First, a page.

The early effects of external and internal strategies on working memory updating training

Matti Laine, Daniel Fellman, Otto Waris, Thomas Nyman

Research output: Contribution to journalArticleScientificpeer-review

20 Citations (Scopus)

Abstract

The mechanisms underlying working memory training remain unclear, but one possibility is that the typically limited transfer effects of this training reflect adoption of successful task-specific strategies. Our pre-registered randomized controlled trial (N = 116) studied the early effects of externally given vs. internally generated strategies in an updating task (n-back) over a 5-day period with a single 30-minute training session. Three groups were employed: n-back training with strategy instruction (n = 40), n-back training without strategy instruction (n = 37), and passive controls (n = 39). We found that both external and internal strategy use was associated with significantly higher posttest performance on the trained n-back task, and that training with n-back strategy instruction yielded positive transfer on untrained n-back tasks, resembling the transfer pattern typically seen after the ordinary uninstructed 4–6-week working memory training. In the uninstructed participants, the level of detail and type of internally generated n-back strategies at posttest was significantly related to their posttest n-back performance. Our results support the view that adoption of task-specific strategies plays an important role in working memory training outcomes, and that strategy-based effects are apparent right at the start of training.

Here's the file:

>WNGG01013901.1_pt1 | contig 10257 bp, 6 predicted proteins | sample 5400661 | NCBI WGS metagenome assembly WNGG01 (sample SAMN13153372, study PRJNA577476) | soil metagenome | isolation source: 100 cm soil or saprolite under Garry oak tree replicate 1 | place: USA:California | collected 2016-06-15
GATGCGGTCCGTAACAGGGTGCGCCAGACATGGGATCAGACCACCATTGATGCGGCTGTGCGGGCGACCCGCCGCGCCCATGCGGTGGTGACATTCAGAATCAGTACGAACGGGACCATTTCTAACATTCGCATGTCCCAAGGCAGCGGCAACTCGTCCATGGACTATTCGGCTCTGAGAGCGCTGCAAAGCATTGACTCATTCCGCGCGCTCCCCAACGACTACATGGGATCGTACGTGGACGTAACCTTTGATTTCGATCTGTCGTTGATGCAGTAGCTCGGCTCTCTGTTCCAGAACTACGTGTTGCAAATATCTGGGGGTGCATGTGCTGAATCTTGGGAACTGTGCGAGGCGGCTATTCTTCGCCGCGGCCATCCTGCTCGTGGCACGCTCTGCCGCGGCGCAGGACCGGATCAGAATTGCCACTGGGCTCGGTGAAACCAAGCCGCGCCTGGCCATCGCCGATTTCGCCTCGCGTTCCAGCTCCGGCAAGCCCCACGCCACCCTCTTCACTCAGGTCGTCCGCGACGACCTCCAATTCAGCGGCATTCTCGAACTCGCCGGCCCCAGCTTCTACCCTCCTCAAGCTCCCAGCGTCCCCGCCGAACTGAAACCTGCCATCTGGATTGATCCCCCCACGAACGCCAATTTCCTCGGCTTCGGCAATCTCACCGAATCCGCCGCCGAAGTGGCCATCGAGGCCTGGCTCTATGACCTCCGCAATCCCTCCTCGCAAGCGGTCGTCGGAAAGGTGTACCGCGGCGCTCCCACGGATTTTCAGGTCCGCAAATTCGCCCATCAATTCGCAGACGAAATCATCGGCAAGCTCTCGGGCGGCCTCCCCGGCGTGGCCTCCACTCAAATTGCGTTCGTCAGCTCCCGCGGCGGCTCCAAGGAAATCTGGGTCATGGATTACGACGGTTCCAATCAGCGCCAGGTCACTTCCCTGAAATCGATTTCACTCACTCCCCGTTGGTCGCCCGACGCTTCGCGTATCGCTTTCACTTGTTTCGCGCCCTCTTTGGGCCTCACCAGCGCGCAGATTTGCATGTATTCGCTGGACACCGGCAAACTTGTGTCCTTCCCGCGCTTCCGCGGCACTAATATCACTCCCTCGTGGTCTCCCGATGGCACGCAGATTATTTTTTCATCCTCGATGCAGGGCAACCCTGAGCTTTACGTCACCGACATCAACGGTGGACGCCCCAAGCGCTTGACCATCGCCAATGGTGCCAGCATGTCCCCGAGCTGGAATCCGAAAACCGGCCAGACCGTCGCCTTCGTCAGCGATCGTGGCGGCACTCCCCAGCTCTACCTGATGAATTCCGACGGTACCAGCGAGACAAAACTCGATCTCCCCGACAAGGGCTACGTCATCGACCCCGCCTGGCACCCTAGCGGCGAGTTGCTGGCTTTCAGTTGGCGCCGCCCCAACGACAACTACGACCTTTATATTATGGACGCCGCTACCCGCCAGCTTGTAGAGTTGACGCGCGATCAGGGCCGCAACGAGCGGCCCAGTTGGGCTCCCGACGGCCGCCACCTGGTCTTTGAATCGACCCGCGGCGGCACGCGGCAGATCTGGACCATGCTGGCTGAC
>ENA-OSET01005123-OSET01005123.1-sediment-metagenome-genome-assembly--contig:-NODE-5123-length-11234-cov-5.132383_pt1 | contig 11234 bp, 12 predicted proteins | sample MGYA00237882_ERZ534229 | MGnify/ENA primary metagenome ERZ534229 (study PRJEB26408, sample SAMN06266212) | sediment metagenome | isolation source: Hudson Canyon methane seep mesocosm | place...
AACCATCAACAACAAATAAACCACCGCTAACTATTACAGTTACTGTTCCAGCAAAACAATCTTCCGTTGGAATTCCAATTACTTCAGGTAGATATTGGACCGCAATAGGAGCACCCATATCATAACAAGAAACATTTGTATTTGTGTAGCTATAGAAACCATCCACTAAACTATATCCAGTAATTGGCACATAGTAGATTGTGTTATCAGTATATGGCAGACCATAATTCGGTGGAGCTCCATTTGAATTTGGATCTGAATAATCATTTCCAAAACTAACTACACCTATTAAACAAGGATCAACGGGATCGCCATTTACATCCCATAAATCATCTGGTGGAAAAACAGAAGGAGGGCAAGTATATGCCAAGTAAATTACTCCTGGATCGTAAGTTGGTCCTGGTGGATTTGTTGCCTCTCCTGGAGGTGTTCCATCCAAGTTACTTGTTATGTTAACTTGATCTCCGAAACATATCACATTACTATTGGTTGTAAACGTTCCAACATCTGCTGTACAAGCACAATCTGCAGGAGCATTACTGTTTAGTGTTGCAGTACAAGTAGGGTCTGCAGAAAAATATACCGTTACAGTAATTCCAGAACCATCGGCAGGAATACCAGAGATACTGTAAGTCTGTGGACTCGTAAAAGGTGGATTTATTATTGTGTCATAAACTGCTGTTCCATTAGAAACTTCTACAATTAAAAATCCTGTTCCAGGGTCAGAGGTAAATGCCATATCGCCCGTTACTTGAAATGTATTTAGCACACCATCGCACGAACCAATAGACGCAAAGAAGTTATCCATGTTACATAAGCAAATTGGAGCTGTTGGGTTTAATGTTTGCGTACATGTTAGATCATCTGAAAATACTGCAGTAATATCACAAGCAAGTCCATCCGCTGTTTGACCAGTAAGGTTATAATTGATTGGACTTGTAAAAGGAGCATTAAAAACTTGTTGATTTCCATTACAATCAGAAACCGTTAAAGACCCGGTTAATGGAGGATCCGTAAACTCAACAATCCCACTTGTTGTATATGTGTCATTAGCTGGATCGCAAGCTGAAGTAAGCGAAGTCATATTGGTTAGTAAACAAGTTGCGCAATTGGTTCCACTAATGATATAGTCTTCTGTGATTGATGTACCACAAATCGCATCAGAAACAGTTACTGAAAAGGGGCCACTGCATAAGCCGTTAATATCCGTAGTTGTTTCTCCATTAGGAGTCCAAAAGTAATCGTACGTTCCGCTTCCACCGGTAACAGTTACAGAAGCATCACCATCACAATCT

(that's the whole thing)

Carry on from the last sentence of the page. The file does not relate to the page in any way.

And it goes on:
Original languageUndefined/Unknown
Pages (from-to)1–12
JournalScientific Reports
Volume8
DOIs
Publication statusPublished - 2018
MoE publication typeA1 Journal article-refereed

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